As the name implies, Fire & Ice introduces new elemental abilities for Sonic and co. At the press of a button, characters can toggle between fire and ice mode. The game is full of ice that can be melted in order to proceed deeper into the level, as well as water that can be frozen to function as platforms.

The fire and ice mechanic is simple, but intuitive. It’s just interesting enough to add a new layer to the core gameplay without over-complicating things. Later levels introduce torches that have to be ignited in order to proceed, and I would have really liked to see them do more with this type of design. But what they gave us was perfectly good enough.

Fire & Ice is all about going fast. By the end of the game, I was chaining together air dashes, Homing Attacks, Spin Dashes and Enerbeam swings like an old pro. I’m a sucker for arcade-like games that challenge the player to chase best times and high scores, and while Fire & Ice doesn’t quite nail this as well as previous Sonic the Hedgehog games such as Sonic Rush, Sonic Unleashed and the Genesis games, it’s still a speedy game in it’s own right. Overall, Fire & Ice has a really great sense of flow and momentum.

The maze centric level design of Shattered Crystal has been discarded in favor of levels that are much more speed oriented. Every character moves at a pretty good pace, and there are plenty of springs and dash panels to keep the speed going. Depending upon player skill and preference, levels in Fire & Ice can fly by in a flash. The game even encourages players to go fast by rewarding them with Ragnium for achieving certain completion times.

While Fire & Ice does have an emphasis on speed, it hasn’t forgotten its roots in exploration. The game’s level design is full of branching paths and hidden areas that often lead to shield power-ups, collectibles and best of all, challenge rooms. These rooms contain fun little platforming puzzles, and are Fire & Ice’s biggest source of challenge (the game is pretty overall, especially considering there is no life system).

Outside of the main stages, Fire & Ice has a few different styles of gameplay. First are the Tails Submarine and Hovercraft, short aquatic sections that award the player with collectibles. These sections are rather harmless, but I would not miss them if they were gone.

Every island in Fire & Ice also has a tunnel level. These levels remind me of the boost gameplay of the Modern Sonic games, as they challenge players to have twitch reflexes and reaction time. In addition, Sonic will have to periodically race against one of Eggman’s robots. Similar to the tunnels, these levels are also fun tests in reflexes and precise timing.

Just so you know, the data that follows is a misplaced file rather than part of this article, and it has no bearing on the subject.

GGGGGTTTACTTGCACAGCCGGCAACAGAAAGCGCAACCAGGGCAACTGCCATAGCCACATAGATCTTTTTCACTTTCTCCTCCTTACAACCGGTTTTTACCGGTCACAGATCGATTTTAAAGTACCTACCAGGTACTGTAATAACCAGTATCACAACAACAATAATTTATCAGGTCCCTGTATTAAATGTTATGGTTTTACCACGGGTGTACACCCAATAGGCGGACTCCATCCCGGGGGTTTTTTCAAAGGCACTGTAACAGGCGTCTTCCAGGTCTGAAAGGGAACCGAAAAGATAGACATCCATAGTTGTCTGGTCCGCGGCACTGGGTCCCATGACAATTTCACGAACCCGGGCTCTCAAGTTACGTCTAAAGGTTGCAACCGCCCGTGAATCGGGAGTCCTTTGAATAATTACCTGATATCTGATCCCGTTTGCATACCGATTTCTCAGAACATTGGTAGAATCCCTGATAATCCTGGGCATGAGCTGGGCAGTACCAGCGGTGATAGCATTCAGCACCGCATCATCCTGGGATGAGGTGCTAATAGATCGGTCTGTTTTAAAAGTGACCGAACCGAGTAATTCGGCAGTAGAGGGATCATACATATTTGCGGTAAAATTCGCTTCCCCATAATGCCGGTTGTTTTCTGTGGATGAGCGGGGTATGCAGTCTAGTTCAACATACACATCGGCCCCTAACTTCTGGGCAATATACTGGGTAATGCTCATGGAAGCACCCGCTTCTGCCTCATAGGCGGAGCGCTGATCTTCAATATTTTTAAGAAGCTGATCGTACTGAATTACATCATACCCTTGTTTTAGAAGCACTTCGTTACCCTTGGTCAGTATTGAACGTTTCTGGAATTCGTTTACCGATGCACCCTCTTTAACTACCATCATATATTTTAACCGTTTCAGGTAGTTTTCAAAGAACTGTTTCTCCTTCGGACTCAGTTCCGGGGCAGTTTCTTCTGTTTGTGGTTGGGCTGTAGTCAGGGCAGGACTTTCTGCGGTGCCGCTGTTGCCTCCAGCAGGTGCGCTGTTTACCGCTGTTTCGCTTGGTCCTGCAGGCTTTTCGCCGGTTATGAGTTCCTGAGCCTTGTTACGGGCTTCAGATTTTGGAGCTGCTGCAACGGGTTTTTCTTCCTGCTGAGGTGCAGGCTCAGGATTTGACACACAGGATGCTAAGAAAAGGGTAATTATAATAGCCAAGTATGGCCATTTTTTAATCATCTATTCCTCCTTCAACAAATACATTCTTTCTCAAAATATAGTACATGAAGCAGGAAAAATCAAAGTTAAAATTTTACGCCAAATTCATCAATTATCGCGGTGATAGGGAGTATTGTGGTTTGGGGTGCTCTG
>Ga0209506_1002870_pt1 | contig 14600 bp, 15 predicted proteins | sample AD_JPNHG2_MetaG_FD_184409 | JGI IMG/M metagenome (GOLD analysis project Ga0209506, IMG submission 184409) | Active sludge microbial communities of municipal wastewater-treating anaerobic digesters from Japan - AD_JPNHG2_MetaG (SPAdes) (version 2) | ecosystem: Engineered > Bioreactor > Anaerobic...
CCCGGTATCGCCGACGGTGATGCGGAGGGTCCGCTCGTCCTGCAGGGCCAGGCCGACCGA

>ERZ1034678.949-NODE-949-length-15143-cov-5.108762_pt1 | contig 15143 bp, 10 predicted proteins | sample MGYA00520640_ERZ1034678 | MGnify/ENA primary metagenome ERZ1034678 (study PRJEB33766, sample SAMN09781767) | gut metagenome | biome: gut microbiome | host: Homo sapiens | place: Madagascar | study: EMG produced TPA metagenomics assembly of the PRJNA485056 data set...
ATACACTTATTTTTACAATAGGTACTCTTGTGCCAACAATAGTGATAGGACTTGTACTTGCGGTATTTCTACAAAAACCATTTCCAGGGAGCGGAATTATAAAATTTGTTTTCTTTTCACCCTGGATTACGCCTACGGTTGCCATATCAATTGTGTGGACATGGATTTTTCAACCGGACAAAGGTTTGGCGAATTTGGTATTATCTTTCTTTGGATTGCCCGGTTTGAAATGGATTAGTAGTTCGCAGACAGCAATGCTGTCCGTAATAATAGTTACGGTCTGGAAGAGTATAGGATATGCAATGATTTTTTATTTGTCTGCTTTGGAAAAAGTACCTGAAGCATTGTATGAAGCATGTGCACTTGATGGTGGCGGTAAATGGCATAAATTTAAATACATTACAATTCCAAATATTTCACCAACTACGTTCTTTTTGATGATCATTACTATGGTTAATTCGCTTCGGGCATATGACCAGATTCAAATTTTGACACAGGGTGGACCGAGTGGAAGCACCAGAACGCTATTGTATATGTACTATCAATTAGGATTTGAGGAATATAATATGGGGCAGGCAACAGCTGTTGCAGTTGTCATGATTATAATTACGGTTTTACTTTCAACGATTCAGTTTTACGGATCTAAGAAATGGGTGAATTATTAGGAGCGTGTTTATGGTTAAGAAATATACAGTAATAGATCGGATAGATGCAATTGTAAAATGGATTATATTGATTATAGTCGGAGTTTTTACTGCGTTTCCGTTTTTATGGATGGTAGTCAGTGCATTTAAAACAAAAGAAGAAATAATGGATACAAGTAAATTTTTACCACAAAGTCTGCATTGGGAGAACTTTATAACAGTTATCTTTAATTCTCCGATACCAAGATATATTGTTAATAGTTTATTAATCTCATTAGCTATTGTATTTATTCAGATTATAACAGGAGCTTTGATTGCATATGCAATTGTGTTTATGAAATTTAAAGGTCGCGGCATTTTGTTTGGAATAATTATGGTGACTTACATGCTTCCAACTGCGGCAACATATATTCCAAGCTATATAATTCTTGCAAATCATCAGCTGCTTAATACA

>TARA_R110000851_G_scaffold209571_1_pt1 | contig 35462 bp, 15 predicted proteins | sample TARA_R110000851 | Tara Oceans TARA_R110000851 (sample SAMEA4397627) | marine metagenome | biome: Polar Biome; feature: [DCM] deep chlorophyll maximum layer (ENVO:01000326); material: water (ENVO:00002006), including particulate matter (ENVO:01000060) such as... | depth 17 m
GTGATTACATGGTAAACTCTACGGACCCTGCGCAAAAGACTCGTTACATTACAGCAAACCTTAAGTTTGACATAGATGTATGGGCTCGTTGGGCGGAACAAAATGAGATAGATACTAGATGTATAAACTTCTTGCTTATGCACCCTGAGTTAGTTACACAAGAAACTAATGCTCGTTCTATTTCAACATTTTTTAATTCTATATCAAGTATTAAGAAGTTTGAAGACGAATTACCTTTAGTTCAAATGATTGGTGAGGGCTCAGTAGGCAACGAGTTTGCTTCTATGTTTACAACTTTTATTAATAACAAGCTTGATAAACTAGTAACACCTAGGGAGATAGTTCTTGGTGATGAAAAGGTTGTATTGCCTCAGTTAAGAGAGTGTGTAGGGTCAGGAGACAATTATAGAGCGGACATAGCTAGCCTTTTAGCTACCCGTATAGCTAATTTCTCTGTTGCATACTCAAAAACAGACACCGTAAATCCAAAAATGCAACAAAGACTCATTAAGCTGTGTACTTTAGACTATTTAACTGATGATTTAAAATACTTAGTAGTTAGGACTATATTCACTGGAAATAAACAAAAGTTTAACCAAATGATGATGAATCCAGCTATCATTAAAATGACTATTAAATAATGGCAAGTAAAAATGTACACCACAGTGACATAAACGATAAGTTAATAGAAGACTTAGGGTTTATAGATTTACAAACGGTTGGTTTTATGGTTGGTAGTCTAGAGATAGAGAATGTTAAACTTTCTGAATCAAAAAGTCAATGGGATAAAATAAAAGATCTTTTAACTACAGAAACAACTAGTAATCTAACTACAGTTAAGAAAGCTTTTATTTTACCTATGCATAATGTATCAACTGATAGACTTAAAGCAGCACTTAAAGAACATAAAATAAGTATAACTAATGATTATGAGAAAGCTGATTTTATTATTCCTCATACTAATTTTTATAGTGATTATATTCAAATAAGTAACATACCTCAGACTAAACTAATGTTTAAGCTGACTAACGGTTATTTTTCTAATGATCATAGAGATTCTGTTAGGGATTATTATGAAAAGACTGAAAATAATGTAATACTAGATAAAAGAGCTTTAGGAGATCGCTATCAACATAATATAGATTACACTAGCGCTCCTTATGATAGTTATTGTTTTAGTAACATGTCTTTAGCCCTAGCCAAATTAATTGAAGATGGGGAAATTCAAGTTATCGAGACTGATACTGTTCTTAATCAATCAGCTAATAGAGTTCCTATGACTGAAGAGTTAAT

Fire & Ice has a handful of boss encounters against Eggman and D-Fekt. These require Sonic to team up with one of his friends in order to defeat them. The fights are pretty standard platformer affair, just watch the boss’s patterns and wait for an opening. Nothing too different here.

Sonic Boom: Fire & Ice improves on Shattered Crystal in just about every way. It manages to be a fairly speedy game, while also appealing to gamers that are more of the explorative type. In a world where we are just a few months away from Sonic Mania, an authentic 2D Sonic experience, it’s kinda hard to wholeheartedly recommend Fire & Ice.But I will stand by the game as being a really fun platformer for the 3DS in its own right. If you’re even a little bit curious about the game, I’d say go ahead and give it a try.

Note: Sonic Boom: Fire & Ice has an area called Thunder Island that contains the game’s multiplayers modes. Unfortunately, I was not able to try them out for this review, as I did not have anybody to play them with me, and probably won’t for the foreseeable future. My deepest apologies.


Leave a Reply

Fill in your details below or click an icon to log in: Logo

You are commenting using your account. Log Out /  Change )

Google+ photo

You are commenting using your Google+ account. Log Out /  Change )

Twitter picture

You are commenting using your Twitter account. Log Out /  Change )

Facebook photo

You are commenting using your Facebook account. Log Out /  Change )


Connecting to %s